We’ve all seen a lot about Facebook recently and the question of value—can it earn money? That got me thinking about what social networks actually do.
Very briefly: the first social technology was writing, followed much later by printing, postal services and eventually blogs. Communications technology brought us signalling, wired telegraphy, telephony, wireless, radio, TV, recording, mobile phones, text, email and most recently networks and streaming multi-media. Some of this goes over the Internet but there are other communication networks.
(You could say music, fashion, art and other aspects of culture have their own social technology, and that is also true.)
Communications companies earned their revenue from renting lines, call charges and licensing.
By 1995 we had bulletin boards, forums, Usenet, mail lists and the early manifestations of dedicated social networking. Already you could send anything you wanted—sometimes slowly—to anyone who had an Internet address and the tools to open your message (audio, video, etc.). And using various forums you could broadcast to other members, people you didn’t know.
The owners of these services paid for communications infrastructure and connected computing services. They had two sources of revenue: advertising and subscriptions. (Some content—our music, art and literature—was for sale.)
Now, you might think social networking was complete at this point but a bunch of other services came along and—ignoring all that existing technology—called themselves social networks. And they are an odd bunch: somewhere to put your photos (Flickr, etc.), somewhere for short messages (Twitter) and your music page (MySpace, etc.) and so on.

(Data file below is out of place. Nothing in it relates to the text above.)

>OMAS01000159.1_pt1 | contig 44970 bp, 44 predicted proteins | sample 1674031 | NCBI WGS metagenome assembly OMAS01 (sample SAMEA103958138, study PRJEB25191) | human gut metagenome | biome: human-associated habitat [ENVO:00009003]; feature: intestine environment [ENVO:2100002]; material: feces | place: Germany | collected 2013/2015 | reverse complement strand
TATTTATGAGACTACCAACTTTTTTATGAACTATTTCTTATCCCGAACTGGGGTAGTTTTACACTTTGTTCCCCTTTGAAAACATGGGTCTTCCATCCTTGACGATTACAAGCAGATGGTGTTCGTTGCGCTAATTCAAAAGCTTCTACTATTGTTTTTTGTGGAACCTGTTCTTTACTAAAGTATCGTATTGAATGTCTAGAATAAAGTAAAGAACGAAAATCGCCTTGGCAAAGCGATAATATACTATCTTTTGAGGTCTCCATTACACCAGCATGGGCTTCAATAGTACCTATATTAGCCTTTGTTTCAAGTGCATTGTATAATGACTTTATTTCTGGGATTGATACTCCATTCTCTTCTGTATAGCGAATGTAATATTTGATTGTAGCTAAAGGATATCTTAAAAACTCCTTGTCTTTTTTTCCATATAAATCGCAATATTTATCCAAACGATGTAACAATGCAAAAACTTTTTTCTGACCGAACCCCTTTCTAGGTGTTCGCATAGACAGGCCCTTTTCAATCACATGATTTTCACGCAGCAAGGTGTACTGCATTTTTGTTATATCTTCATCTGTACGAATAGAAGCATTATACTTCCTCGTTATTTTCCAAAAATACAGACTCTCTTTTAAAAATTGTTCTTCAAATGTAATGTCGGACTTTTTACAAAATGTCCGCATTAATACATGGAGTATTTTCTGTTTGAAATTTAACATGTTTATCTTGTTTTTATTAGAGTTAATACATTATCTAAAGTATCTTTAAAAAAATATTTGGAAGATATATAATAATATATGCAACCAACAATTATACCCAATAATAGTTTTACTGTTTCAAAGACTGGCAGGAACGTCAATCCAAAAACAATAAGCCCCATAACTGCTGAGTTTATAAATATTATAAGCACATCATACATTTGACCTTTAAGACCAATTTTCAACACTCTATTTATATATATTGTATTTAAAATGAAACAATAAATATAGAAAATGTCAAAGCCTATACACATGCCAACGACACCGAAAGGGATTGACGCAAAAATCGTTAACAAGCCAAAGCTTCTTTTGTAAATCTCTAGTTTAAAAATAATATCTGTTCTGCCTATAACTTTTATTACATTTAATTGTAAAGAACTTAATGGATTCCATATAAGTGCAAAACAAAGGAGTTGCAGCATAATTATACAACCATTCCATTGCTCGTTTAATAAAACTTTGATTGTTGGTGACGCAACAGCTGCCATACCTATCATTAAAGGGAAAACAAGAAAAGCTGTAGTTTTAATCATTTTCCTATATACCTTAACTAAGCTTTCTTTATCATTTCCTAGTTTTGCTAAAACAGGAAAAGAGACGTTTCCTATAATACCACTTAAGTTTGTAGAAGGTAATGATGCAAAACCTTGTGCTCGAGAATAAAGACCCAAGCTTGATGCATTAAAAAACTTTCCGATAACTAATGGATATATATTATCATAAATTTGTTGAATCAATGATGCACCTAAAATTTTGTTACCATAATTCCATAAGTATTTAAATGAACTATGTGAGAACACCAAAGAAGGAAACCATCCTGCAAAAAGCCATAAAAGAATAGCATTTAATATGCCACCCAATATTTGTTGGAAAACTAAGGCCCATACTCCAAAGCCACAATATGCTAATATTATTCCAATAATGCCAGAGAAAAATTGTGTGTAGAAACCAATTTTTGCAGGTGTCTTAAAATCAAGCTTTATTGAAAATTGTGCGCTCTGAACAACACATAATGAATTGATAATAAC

Now, subscriptions and advertising are opposing revenue models online. Advertising pays for eyeballs and subscriptions limit the number. Scale seems to be winning and Facebook has chosen advertising to its 900 million members while Spotify is betting on subscriptions (3 million sold so far). Both also have some “platform” income, but not much. Both have VC and partner income, which is considerable.
(I can also see an argument for including Google in the “social” ecosystem now it promotes its own apps and has abandoned any pretence of neutral search.)
Over last weekend Facebook was valued at more than twice Apple and Google combined in terms of earnings per stock dollar. Which is remarkable because we know what their earnings really are, and Facebook isn’t in the same league. And as far as I can see Facebook adds no value apart from its name and that population of 900 million. Everything else people want to do on a social network is possible a hundred other ways.
During the week Facebook’s value has gone down somewhat, but I doubt this is the big crash. Too many important people have a stake in the idea. But at some point people are bound to ask why Facebook needs to exist at all.